If you are a singer or a member of a band there was a time when your ability to sing was the most important thing.
Now there’s a bit of a debate out there as to whether the music industry is too busy creating “artificial talent” rather than identifying the people that can really sing.
The rise of reality TV shows such as “the X Factor” where pop stars of the future are identified has driven this accusation of creating “artificial stars”.
Using Michael Porter’s well known strategic business model, the Value Chain and you could argue that a few years ago the key primary component was “Inbound Logistics” where the naturally talented performers were identified. Nowadays it’s arguably more the case that it’s the “Marketing & Sales” component of the chain where the real value is created.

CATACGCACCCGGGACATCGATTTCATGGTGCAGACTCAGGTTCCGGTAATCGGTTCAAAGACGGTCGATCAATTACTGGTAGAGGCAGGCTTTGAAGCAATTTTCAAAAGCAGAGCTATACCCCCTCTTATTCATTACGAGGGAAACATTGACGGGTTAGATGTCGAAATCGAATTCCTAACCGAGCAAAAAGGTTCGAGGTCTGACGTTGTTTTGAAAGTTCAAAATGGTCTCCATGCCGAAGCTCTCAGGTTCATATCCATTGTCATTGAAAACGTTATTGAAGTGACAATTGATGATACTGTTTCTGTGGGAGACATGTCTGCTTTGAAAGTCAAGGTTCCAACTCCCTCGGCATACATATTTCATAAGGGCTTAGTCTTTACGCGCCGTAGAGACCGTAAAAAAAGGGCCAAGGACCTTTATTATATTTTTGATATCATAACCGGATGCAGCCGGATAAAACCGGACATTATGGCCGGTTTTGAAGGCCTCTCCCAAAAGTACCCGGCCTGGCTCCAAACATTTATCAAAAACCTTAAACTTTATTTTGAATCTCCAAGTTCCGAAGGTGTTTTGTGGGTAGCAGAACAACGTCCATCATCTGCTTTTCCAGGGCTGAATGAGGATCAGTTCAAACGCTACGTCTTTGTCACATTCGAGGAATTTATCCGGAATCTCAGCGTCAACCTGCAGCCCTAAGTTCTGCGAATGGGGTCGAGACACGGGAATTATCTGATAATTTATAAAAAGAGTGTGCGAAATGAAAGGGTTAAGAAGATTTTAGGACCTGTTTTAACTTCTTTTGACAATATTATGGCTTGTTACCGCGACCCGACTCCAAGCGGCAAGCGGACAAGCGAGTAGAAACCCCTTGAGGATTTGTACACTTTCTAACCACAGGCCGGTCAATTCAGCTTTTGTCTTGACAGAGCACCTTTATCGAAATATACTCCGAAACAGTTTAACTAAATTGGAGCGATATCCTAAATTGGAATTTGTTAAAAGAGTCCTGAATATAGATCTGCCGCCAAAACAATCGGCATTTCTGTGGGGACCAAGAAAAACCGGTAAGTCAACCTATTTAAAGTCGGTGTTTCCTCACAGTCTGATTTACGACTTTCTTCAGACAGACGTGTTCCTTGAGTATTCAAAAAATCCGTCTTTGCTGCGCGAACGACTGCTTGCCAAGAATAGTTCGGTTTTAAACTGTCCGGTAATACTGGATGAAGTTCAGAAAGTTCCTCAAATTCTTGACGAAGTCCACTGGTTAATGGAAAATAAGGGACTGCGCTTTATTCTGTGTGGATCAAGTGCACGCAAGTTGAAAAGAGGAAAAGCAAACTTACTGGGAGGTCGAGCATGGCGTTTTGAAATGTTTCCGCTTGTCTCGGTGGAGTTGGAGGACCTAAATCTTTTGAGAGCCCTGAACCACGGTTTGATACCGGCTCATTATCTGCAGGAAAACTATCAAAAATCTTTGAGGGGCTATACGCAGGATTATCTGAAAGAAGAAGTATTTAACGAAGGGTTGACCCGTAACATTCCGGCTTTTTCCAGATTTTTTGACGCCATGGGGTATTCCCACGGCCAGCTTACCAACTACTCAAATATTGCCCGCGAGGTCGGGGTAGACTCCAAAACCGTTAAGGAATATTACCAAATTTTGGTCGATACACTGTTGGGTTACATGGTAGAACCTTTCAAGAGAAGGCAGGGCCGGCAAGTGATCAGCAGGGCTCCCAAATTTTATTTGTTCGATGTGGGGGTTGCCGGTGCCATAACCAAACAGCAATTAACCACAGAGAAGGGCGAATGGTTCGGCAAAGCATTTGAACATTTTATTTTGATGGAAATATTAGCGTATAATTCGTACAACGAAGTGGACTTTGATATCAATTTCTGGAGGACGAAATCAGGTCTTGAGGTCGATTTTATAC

There’s an interesting current development on this debate over in Japan.
Japan’s biggest girl band at the moment is a group by the name of AKB48. They are big for two reasons – firstly, in terms of their success (they have had 8 number one singles in Japan) and secondly, in terms of the number of girls in the band (currently a total of 61!).
The interesting thing though is that the latest addition to the band is a lady by the name of Aimi Eguchi.
Aimi was originally introduced on the group’s site as normal 16-year-old from a town north of Tokyo.
Sharp eyed fans though spotted the fact that she looked very similar to some of the other group members and AKB48’s management subsequently announced that she didn’t really exist and was a fake.
She was in fact a computer generated creation that was made up of the features of 6 of the other band members.
Now whilst some people would say that you’re likely to get more sense from a conversation with the fake Aimi than some of today’s pop stars, it’s worth asking whether this is a sign of the way forward in the music industry?
Will the “inbound logistics” of scouring the music clubs to identify the next big group be replaced by the design services of computer programmers?
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